CPSC 220 Fall 2006
Program 1 (really): Indexing Information for a Search Engine
When you submit a query to a search engine, it looks like the engine goes out
and searches all the pages on the web for your query. If it really
did this, however, you would have to wait a long time for your search results.
Instead, the search engine has already indexed every page, that is,
created and stored a data structure that represents its tokens in a way
that can be searched efficiently. During this process many
search engines ignore words such as the and and
that appear so frequently that searching for them returns too many
results to be meaningful. These are called filter words or
In this first part of the project you will do a similar thing for a file --
put its tokens into a data structure that is efficient for searching.
Use this file of stop words, which is taken
from the Minnesota
Public Radio web site.
Also ignore all
HTML tags (anything of the form <tag name>), as they do not
contribute to the content of the file.
Since we aren't actually doing searches yet,
for now you will simply give an alphabetical
list of the tokens in the file with the frequency of occurrence of each
Input and Output
Your program should take two command line arguments:
If these values are not given on the command line, your program should
prompt for them.
- the name of the file to be indexed
- the name of the file that contains the tokens that should be ignored
Your program should print, in alphabetical order, the tokens found in
the file to be indexed (except those to be ignored) along with the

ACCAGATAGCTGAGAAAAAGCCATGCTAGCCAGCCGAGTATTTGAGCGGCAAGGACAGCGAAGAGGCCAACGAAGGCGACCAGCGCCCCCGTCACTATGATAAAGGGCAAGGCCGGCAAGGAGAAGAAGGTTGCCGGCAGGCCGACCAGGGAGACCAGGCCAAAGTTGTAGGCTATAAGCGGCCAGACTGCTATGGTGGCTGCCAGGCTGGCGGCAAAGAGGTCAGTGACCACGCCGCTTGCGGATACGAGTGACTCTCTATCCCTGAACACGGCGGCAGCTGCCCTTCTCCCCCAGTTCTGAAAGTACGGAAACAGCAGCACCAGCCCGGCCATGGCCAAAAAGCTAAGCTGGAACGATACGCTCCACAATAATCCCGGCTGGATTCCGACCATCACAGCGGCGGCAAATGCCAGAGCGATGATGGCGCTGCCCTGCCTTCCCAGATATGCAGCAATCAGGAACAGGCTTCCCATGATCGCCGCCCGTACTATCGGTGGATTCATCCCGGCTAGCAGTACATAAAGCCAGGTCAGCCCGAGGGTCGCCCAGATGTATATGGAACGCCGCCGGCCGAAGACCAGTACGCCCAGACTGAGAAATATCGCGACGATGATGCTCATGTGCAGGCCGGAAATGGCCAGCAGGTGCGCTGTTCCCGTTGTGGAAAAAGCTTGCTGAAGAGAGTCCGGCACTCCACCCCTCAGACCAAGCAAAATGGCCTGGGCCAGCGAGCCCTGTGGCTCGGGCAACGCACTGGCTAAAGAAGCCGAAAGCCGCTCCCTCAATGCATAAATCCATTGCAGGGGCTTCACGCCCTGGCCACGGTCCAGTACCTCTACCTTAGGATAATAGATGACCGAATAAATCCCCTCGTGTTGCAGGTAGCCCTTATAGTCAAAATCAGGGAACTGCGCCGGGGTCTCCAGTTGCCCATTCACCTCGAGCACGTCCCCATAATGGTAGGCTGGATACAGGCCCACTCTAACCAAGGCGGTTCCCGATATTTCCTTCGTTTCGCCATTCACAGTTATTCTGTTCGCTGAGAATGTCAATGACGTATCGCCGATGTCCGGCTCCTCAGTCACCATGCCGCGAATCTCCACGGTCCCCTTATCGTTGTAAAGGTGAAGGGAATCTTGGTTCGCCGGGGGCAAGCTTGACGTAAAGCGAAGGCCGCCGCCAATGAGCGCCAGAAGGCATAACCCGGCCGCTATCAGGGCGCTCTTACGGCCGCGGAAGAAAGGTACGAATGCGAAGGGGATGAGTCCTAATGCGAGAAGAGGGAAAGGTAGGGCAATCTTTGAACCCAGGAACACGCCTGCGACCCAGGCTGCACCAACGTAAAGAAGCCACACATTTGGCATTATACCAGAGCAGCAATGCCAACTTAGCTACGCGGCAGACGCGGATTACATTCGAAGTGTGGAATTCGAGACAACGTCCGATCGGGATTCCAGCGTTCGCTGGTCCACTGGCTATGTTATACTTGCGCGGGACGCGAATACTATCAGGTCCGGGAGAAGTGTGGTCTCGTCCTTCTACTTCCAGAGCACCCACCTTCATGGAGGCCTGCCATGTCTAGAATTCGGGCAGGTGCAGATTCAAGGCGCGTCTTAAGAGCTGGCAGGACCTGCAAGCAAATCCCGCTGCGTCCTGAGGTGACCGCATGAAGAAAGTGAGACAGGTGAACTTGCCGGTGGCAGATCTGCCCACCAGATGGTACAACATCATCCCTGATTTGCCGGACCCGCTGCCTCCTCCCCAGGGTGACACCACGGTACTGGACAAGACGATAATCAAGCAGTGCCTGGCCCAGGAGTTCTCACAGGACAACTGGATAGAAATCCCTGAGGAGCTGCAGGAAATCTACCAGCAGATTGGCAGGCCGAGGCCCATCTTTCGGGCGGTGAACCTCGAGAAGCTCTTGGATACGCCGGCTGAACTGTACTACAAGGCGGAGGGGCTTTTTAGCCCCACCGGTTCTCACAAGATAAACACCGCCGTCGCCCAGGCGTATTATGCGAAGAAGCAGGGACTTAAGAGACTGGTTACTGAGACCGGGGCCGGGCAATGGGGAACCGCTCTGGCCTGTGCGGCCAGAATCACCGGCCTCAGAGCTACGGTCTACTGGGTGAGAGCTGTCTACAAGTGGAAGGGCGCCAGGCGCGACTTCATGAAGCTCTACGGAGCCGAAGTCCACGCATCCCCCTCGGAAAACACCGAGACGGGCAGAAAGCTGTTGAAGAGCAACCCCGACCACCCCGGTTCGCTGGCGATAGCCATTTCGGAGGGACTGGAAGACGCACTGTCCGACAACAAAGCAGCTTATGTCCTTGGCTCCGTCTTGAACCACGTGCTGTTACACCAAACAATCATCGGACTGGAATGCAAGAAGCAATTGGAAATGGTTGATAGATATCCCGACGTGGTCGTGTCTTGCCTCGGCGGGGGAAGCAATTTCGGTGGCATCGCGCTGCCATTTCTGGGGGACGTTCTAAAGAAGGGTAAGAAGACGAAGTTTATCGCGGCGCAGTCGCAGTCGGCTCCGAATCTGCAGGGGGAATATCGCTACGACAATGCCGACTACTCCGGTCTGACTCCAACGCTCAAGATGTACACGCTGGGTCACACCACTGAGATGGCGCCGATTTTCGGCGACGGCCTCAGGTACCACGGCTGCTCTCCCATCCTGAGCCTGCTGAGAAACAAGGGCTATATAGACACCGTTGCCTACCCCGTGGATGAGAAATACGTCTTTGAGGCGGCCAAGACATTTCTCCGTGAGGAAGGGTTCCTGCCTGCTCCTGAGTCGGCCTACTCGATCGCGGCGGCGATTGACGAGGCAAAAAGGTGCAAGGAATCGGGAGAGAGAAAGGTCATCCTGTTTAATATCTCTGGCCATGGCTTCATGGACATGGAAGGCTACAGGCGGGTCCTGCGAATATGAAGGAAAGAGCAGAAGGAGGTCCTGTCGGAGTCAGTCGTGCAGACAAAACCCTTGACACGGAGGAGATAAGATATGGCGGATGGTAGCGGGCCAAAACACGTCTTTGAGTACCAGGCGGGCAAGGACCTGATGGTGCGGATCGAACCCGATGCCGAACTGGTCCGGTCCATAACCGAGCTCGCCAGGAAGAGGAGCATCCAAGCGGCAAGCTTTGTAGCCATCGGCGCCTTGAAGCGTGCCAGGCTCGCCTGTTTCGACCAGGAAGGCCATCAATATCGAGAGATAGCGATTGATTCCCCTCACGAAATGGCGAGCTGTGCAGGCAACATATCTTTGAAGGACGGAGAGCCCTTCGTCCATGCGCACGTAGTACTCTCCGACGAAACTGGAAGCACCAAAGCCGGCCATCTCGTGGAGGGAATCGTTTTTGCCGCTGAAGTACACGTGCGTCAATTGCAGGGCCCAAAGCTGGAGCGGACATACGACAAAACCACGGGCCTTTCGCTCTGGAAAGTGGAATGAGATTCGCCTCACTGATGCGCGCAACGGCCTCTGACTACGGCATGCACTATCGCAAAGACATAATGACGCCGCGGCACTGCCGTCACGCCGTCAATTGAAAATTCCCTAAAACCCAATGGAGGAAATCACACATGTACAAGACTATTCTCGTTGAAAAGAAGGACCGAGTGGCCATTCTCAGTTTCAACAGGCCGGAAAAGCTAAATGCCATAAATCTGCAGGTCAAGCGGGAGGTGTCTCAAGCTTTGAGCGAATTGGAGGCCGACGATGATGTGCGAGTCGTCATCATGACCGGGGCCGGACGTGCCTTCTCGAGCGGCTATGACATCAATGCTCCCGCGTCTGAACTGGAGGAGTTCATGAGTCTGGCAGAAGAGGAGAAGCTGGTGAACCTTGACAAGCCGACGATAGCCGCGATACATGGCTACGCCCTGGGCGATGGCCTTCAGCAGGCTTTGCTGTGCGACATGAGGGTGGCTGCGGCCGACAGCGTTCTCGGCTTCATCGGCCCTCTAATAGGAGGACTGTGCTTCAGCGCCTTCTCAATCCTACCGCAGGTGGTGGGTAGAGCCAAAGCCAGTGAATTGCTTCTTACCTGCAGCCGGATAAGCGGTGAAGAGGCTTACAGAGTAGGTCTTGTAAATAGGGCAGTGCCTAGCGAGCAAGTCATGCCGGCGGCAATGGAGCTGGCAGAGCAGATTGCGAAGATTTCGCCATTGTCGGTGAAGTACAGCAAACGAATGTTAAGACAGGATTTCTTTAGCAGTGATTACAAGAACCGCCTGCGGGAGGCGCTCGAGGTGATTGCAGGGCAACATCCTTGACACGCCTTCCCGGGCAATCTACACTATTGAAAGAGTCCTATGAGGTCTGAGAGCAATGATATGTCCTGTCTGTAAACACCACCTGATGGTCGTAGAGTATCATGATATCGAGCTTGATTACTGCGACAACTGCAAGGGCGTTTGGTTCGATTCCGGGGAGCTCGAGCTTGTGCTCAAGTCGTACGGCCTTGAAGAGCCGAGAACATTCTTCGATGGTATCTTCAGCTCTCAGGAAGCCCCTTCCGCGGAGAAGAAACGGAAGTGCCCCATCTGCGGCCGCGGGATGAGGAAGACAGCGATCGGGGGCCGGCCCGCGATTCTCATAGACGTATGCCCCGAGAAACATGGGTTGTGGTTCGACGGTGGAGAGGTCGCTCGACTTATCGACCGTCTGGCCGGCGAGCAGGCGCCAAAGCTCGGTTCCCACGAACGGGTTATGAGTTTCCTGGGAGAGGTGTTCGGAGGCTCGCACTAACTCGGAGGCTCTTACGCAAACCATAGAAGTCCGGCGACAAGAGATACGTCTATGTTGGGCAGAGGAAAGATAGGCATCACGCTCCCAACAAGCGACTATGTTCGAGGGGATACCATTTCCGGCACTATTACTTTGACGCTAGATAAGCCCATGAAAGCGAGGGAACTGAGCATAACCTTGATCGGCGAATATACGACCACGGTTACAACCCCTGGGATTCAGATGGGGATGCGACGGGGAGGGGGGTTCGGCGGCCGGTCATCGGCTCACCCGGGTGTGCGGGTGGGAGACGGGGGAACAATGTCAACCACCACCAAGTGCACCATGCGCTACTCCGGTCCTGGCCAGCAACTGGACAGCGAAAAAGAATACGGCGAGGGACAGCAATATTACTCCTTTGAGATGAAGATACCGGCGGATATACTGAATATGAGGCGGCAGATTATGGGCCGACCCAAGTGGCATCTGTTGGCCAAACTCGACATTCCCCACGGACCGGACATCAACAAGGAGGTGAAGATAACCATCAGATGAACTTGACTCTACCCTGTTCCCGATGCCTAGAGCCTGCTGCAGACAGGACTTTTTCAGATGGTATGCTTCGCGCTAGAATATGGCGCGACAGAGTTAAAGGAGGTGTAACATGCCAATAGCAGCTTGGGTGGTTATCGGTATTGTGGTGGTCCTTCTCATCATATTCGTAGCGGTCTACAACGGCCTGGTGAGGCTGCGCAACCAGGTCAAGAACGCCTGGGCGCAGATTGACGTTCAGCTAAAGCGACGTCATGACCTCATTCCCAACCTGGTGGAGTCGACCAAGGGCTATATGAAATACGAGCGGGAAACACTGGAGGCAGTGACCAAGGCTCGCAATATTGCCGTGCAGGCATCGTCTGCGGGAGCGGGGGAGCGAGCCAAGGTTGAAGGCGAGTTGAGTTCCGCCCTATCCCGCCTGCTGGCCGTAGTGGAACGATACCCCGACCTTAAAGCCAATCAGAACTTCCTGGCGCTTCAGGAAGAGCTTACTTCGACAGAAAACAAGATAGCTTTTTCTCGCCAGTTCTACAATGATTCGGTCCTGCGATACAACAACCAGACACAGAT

frequency with which each token occurred. The tokens should appear in
all lower case, and the comparison to see if two tokens are equal
should not be case sensitive. For example, suppose the file to
be indexed contained the following text:
This is a test.
Hope this test works!
Also suppose that you are ignoring html tags and that your
ignore file contains the following items:
Then your program would output the following:
You will also need to print some information about the tree in which
the tokens are stored; see below.
You will need to use several classes for this program:
Your main program will be fairly straightforward.
First it will scan the ignore file and store the tokens from this file into
a binary search tree (the "ignore tree"). Then it will scan the input file. If a token is in the
ignore tree or is an HTML tag, discard it.
Otherwise, create a
TokenFrequency object for the token and insert it into the token tree. Be sure you
increment the count of any object already found in the tree. Note that
the insert method returns the item in the tree if it is already
there; you will find this helpful.
When you have scanned the entire file, just use the
appropriate iterator to print the tokens and their frequencies.
A BST is only an efficient search structure if it is reasonably well
balanced. To get a feel for this, after you list the tokens in the file,
print the number of distinct, non-ignored tokens found and the height
of the BST. This will require that you add a height() method
to your BST (or BinaryTree) class.
Each class should include a header including the class name, your name,
and a description of the class. Each method should include a header
including the name of the method, descriptions of its parameters and
return value, and clear documentation of any side effects it performs
(that is, any input, output, or changes to non-local memory). Surround
your method headers with lines of dashes (------) to make them more
should have good, descriptive names, and any piece of code whose function
is not obvious by inspection should be documented.
What to Turn In
Turn in hard copy of each of your classes.
Also tar your directory and e-mail it to firstname.lastname@example.org
with cpsc220 reallyprog1 in the subject.